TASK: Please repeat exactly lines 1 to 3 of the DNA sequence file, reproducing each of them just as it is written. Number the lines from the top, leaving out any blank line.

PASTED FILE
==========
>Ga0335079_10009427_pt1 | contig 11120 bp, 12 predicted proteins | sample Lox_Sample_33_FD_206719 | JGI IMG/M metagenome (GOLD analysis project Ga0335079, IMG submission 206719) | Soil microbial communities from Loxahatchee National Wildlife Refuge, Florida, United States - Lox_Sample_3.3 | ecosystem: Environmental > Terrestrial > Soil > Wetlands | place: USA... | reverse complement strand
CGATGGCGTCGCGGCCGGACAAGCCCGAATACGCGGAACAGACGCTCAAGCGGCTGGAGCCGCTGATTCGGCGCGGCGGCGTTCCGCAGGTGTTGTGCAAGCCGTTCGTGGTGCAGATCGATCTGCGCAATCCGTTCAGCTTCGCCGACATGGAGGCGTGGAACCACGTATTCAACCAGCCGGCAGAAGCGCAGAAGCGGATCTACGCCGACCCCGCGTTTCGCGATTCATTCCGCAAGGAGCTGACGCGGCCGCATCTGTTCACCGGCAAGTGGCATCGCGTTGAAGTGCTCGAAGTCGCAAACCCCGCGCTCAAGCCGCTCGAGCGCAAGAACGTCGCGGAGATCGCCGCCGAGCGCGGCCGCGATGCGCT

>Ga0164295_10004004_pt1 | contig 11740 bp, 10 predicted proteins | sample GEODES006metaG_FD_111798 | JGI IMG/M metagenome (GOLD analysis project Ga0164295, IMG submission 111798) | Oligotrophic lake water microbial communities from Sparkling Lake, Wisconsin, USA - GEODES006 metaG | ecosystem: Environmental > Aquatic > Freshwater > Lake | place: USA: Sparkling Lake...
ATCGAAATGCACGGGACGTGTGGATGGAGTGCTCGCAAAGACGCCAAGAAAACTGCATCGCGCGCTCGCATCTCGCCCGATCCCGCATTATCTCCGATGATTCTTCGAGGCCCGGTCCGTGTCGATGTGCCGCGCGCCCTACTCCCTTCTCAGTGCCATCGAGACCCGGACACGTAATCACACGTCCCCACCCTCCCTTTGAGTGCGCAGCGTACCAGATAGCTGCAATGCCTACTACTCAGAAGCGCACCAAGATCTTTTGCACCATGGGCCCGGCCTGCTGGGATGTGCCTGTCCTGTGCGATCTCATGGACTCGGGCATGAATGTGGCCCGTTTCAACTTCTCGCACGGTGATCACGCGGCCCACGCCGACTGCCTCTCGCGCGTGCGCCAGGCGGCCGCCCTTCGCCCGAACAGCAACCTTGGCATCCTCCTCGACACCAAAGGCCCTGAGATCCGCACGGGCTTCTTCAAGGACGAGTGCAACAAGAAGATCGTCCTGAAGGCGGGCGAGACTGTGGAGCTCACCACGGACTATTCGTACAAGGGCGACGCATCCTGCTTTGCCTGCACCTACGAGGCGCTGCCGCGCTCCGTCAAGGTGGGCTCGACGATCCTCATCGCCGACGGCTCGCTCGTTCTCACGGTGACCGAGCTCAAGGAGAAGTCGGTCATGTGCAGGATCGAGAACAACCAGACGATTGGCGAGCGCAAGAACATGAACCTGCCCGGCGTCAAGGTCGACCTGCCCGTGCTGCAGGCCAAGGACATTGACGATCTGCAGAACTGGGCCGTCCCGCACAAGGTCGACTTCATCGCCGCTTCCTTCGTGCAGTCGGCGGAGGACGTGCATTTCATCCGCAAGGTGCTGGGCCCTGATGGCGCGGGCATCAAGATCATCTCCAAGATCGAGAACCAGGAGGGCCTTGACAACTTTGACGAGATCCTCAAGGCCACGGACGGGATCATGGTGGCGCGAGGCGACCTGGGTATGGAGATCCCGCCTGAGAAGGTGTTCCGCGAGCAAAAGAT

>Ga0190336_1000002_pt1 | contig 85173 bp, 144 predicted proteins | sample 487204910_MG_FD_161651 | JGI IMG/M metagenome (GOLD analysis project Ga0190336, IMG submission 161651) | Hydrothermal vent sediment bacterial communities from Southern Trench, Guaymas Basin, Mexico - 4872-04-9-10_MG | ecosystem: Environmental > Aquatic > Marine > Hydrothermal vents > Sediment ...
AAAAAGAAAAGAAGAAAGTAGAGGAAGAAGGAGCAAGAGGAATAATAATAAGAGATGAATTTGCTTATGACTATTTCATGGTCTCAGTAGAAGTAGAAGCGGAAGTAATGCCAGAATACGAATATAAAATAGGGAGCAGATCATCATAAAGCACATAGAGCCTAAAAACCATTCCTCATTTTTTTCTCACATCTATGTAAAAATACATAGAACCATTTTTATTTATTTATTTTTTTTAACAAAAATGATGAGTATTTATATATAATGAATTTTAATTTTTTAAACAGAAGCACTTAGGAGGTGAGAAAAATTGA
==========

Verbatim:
>Ga0335079_10009427_pt1 | contig 11120 bp, 12 predicted proteins | sample Lox_Sample_33_FD_206719 | JGI IMG/M metagenome (GOLD analysis project Ga0335079, IMG submission 206719) | Soil microbial communities from Loxahatchee National Wildlife Refuge, Florida, United States - Lox_Sample_3.3 | ecosystem: Environmental > Terrestrial > Soil > Wetlands | place: USA... | reverse complement strand
CGATGGCGTCGCGGCCGGACAAGCCCGAATACGCGGAACAGACGCTCAAGCGGCTGGAGCCGCTGATTCGGCGCGGCGGCGTTCCGCAGGTGTTGTGCAAGCCGTTCGTGGTGCAGATCGATCTGCGCAATCCGTTCAGCTTCGCCGACATGGAGGCGTGGAACCACGTATTCAACCAGCCGGCAGAAGCGCAGAAGCGGATCTACGCCGACCCCGCGTTTCGCGATTCATTCCGCAAGGAGCTGACGCGGCCGCATCTGTTCACCGGCAAGTGGCATCGCGTTGAAGTGCTCGAAGTCGCAAACCCCGCGCTCAAGCCGCTCGAGCGCAAGAACGTCGCGGAGATCGCCGCCGAGCGCGGCCGCGATGCGCT

>Ga0164295_10004004_pt1 | contig 11740 bp, 10 predicted proteins | sample GEODES006metaG_FD_111798 | JGI IMG/M metagenome (GOLD analysis project Ga0164295, IMG submission 111798) | Oligotrophic lake water microbial communities from Sparkling Lake, Wisconsin, USA - GEODES006 metaG | ecosystem: Environmental > Aquatic > Freshwater > Lake | place: USA: Sparkling Lake...